Periodic Media

Table of Contents:

  1. Electromagnetic Formulation
  2. One-Dimensional Periodic Media

ELECTROMAGNETIC FORMULATION

In a periodic medium, the dielectric constant and susceptibility become periodic functions of x, given as:

\begin{equation} \epsilon(x) = \epsilon(x+a) \label{period_di} \end{equation}

\begin{equation} \mu(x) = \mu(x+a) \end{equation}

where “$a$” is a lattice vector. Recalling the definition of the index of refraction $n$ as $n = \frac{\epsilon}{\epsion_0}$, we can see then, using Equation \eqref{period_di}, how the index of refraction is modulated in a periodic medium. The physical interpretation of these equations is that the crystal medium “looks” the same at points $x$ and $x+a$.

As we know from the “Classical Optics” section, the propagation of a monochromatic beam of light in a medium is described by the wave equation,

\begin{equation} \nabla \times (\nabla \times E) – \omega^2\mu\epsilon{E} = 0 \end{equation}

In periodic media, the normal modes of this equation are given by:

\begin{equation} E = E_K(x)e^{-iK\cdot{x}} \label{period_E}\end{equation}

\begin{equation} H = H_K(x)e^{-iK\cdot{x}} \label{period_H}\end{equation}

where the coefficients $E_K(x)$ and $H_K(x)$ are both periodic functions of $x$, given as:

\begin{equation} E_K(x) = E_K(x+a) \end{equation}

\begin{equation} H_K(x) = H_K(x+a) \end{equation}

This form of solution in periodic media is known as the Bloch theorem, and “$K$” represents the Bloch wave vector. The Bloch wave vector is essentially a reciprocal lattice vector. Notice that each equation consists of the plane wave solution from homogeneous media multiplied by a periodic function that modulates the plane wave. This solution is commonly used in solid state and condensed matter physics to describe the concept of electronic band structures. As such, if you would like to further understand what these equations mean for the atomic scale, I would suggest finding a good book on either of these subjects. We will be going into further detail and proving Equations \eqref{period_E} and \eqref{period_H} in the following section.

ONE-DIMENSIONAL PERIODIC MEDIA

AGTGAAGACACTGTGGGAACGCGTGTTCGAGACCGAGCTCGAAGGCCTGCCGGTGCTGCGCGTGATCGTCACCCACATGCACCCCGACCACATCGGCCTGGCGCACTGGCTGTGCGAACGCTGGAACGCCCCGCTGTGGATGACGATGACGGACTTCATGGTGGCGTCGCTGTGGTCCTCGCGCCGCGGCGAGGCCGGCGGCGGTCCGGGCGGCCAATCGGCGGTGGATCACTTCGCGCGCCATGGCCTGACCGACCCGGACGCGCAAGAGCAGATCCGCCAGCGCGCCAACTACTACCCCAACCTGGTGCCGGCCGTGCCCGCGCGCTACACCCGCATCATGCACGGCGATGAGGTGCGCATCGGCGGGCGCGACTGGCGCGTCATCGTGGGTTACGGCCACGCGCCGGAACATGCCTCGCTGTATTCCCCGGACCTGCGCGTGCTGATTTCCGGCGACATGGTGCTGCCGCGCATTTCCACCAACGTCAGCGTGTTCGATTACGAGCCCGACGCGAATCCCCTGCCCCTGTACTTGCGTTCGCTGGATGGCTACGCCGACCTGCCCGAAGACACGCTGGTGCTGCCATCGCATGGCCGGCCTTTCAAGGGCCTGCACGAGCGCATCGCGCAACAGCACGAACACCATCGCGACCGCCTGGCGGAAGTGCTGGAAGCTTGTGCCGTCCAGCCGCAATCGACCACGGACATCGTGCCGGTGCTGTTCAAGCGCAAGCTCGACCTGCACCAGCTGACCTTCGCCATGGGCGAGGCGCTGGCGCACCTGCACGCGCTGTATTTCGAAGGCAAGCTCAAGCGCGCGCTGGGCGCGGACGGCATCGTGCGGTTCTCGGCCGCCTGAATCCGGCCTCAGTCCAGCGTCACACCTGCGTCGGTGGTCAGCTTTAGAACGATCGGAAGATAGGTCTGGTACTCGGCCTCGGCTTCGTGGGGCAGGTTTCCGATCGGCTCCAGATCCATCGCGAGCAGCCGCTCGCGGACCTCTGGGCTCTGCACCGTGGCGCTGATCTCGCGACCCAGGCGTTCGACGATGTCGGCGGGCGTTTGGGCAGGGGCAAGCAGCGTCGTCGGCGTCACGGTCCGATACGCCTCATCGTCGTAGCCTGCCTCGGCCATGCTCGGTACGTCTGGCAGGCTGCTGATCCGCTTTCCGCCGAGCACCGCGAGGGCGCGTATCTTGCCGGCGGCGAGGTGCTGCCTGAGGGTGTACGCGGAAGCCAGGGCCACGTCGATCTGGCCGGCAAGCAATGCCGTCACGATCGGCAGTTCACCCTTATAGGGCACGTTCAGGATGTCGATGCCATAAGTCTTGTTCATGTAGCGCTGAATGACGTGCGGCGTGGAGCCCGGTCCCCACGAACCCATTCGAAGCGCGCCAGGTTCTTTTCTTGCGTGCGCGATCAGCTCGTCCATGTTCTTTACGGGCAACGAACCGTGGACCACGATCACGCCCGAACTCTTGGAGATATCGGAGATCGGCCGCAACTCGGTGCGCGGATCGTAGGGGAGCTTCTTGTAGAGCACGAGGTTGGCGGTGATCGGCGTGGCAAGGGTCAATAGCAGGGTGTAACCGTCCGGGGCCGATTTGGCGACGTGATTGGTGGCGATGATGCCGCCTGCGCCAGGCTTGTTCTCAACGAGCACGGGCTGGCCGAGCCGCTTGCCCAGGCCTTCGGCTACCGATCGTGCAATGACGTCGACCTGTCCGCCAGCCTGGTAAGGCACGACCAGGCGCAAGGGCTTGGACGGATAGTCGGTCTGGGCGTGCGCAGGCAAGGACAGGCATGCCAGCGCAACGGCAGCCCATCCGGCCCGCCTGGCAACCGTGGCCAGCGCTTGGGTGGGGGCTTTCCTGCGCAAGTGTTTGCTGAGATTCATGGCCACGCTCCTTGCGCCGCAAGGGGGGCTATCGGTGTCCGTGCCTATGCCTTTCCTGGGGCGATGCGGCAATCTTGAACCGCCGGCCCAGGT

In modern optics, we can often make the simplifying assumption that we are dealing with a one-dimensional periodic medium such that:

\begin{equation} \epsilon(z) = \epsilon(z+l\Lambda) \end{equation}

where “$\epsilon$” is the permittivity tensor, “$\Lambda$” is the period, and “$l$” is an integer number that keeps track of the period number. For the following analysis, assume one-dimensional periodicity in a manner similar to the below figure.

OSA | Electromagnetic propagation in birefringent layered media
Citation: Pochi Yeh, “Electromagnetic propagation in birefringent layered media,” J. Opt. Soc. Am. 69, 742-756 (1979)

As can be seen from the figure above, the one-dimensional direction of the periodicity is labeled as “$\Lambda$”. Now, if we have a beam of laser light incident on this medium, it will be reflected and refracted at each interface as described by the Bragg condition. Fun fact: the Nobel Prize in 1915 was given to a father-son duo with the last name of Bragg who came up with this condition after unexpected experimental observation of strong reflection peaks. Lawrence Bragg, the son, holds the record for the youngest person to win the Nobel Prize in Physics as 25 (and what are you doing with your life?). Back to the Bragg condition, the condition describes the conditions necessary for constructive interference between reflected waves. It is given as:

\begin{equation} n\lambda =2dsin(\theta) \label{Bragg}\end{equation}

or, alternatively in the notation we have used previously,

\begin{equation} m\lambda = 2\Lambda{cos(\theta)} \end{equation}

We will derive Equation \eqref{Bragg} here so you can get a sense of what this physically means, but we will be actually applying it a little later on. To derive the Bragg condition heuristically, we can use the following figure.

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